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Customer Reviews

4.8 out of 5

18 Ratings

He still soothes me

TrinaOnline,

I was thrilled when I found that DW was touring and also put out a new album. I sure hope he plays in my area (Pacific Northwest) after his Europe tour.

DW has been my top-played country artist for many years (I am now 45). His Greatest Hits album is my favorite. In playing DW's new album, "And so it Goes," I was very curious to know what he/the songs would sound like. My first reaction was relief, as it instantly reminded me of how soothing his voice is. As I continued through the album, I continued to feel soothed and enjoyed the gentle sound of him that I have been so familiar with all of these years.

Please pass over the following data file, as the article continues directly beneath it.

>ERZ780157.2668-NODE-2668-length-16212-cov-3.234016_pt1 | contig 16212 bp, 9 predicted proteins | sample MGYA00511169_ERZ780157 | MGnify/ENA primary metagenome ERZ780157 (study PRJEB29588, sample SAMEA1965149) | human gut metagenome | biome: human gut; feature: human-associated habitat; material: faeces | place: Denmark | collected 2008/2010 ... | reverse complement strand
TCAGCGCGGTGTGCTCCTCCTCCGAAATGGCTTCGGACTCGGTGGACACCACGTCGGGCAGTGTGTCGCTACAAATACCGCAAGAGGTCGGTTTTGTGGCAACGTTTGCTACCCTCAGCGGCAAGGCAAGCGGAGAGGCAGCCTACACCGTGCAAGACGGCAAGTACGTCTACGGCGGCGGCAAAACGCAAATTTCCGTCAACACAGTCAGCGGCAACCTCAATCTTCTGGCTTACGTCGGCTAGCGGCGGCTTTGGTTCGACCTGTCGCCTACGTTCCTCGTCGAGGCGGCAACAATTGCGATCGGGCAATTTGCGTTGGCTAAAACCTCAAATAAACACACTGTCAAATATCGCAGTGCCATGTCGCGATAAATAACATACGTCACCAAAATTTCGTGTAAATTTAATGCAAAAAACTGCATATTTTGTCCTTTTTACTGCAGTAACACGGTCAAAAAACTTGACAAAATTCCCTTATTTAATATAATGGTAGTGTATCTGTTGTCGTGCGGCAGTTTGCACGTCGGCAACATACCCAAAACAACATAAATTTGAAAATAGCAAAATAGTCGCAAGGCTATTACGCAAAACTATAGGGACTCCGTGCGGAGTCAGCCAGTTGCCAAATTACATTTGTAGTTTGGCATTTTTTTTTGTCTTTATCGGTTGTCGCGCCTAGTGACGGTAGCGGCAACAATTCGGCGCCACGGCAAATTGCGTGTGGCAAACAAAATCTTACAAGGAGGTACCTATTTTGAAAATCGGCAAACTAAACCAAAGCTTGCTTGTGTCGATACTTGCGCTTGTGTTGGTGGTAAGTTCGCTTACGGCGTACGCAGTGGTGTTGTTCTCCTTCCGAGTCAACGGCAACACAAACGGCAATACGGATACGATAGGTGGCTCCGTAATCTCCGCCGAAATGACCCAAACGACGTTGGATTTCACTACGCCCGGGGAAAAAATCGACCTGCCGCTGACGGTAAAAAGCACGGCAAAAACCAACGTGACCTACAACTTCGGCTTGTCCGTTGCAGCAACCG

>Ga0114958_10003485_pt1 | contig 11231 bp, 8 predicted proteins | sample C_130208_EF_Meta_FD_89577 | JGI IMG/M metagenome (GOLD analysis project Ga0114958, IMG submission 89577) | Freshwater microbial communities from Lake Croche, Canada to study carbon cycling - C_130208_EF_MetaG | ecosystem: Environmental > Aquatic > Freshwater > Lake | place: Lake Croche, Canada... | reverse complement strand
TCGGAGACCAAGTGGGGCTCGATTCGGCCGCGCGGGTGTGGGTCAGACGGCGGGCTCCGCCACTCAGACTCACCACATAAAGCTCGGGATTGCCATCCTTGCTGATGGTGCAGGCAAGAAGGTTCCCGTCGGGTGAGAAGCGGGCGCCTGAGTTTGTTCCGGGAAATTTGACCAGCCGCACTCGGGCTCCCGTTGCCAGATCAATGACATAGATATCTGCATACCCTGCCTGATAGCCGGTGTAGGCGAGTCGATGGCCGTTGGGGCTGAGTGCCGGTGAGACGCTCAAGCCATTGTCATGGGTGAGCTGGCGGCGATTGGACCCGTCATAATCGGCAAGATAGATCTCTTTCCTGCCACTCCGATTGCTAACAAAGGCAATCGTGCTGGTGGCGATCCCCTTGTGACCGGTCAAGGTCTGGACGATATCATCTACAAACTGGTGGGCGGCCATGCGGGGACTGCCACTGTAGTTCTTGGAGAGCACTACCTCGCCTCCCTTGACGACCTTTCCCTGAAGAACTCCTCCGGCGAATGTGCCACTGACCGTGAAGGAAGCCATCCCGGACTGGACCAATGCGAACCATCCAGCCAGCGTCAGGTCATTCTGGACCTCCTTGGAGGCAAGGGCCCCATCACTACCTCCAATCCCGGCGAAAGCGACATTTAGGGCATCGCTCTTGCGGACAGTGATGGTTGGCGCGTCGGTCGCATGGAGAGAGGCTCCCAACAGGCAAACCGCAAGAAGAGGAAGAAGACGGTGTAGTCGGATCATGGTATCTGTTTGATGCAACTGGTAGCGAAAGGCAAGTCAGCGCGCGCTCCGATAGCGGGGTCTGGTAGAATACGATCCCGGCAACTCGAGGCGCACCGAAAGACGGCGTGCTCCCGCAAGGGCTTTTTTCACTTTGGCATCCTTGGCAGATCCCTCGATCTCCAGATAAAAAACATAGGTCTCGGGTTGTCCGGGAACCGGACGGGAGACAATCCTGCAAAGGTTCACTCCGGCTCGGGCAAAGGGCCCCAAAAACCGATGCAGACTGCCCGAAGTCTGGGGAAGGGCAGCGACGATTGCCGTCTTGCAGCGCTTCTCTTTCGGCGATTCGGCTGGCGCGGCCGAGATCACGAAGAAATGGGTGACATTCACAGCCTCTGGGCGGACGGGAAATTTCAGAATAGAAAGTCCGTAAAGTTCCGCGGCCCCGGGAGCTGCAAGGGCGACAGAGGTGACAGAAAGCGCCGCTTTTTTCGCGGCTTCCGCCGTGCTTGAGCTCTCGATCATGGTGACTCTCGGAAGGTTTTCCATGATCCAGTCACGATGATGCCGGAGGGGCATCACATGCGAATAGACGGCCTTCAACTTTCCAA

Perhaps because I am so partial to his Greatest Hits, I would choose those songs over this new album, however, his voice is still so great and comforting in each new song, so I still found it very pleasing and will include it in my playlist. I bet before long I will find that I really enjoy them mixed in with his Greatest Hits/older songs as my playlist shuffle-plays through his songs. There is an added specialness knowing that he was willing to tour and put a new album out after so many years. Don William's is a true country music star legend, in the simplest of ways. I am so pleased he is again sharing his talents and added songs to his collection for us to enjoy.

A true legend!!

Xplore300,

Don is truly one of a kind. Love it!!

About Don Williams

With his laid-back, straightforward vocals and large, imposing build, Don Williams came to be known as "the Gentle Giant." That nickname was bestowed on him in the early '70s, when he began a string of countrypolitan hits that ran into the early '90s. Williams was never known as an innovator, but his ballads were immensely popular; in the course of his career, he had a total of 17 number one hits.